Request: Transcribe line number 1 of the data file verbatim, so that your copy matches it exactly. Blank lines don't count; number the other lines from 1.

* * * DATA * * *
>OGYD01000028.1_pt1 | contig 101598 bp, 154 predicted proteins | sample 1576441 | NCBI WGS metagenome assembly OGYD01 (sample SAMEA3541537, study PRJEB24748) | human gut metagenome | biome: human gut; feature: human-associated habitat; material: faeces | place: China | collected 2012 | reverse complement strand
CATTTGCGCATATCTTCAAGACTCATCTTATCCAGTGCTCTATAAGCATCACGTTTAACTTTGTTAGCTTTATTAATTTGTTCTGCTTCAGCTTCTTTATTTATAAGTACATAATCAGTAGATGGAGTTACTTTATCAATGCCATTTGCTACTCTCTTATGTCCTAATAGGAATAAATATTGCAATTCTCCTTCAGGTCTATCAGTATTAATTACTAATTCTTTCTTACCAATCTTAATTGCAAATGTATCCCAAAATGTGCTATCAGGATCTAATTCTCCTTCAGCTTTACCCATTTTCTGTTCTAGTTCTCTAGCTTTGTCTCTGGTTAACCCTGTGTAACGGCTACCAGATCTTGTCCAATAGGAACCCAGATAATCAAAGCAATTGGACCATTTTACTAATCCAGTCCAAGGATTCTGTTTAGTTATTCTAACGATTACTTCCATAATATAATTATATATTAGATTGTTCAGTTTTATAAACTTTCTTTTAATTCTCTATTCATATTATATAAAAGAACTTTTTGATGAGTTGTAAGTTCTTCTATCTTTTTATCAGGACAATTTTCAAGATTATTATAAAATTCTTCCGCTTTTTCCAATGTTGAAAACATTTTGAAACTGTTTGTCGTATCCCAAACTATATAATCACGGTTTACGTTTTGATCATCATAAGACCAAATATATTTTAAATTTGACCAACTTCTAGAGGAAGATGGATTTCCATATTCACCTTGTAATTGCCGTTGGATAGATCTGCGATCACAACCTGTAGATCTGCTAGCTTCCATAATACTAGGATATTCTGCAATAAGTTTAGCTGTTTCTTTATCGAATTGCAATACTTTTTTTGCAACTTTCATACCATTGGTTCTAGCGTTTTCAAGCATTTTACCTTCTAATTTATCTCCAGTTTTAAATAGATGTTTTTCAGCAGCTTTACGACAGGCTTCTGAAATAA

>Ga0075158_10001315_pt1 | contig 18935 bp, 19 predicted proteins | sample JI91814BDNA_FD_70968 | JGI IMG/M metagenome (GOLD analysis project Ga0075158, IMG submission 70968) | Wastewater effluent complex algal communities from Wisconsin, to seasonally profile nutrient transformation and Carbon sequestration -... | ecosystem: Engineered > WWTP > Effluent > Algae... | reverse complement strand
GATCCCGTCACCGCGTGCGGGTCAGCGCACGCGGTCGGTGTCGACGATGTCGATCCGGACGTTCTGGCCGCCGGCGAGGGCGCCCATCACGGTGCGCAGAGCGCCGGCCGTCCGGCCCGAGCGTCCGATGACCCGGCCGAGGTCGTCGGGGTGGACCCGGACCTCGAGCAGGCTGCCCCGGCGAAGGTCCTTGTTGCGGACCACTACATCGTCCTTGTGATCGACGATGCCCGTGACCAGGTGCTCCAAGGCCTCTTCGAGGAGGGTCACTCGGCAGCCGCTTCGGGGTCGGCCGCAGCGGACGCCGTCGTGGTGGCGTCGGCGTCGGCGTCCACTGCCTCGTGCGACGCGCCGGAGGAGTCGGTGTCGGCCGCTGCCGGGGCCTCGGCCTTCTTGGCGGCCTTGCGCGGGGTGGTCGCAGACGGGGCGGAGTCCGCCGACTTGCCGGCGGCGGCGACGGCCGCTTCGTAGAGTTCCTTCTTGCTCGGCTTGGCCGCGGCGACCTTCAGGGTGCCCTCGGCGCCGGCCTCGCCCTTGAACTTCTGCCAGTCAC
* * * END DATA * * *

>OGYD01000028.1_pt1 | contig 101598 bp, 154 predicted proteins | sample 1576441 | NCBI WGS metagenome assembly OGYD01 (sample SAMEA3541537, study PRJEB24748) | human gut metagenome | biome: human gut; feature: human-associated habitat; material: faeces | place: China | collected 2012 | reverse complement strand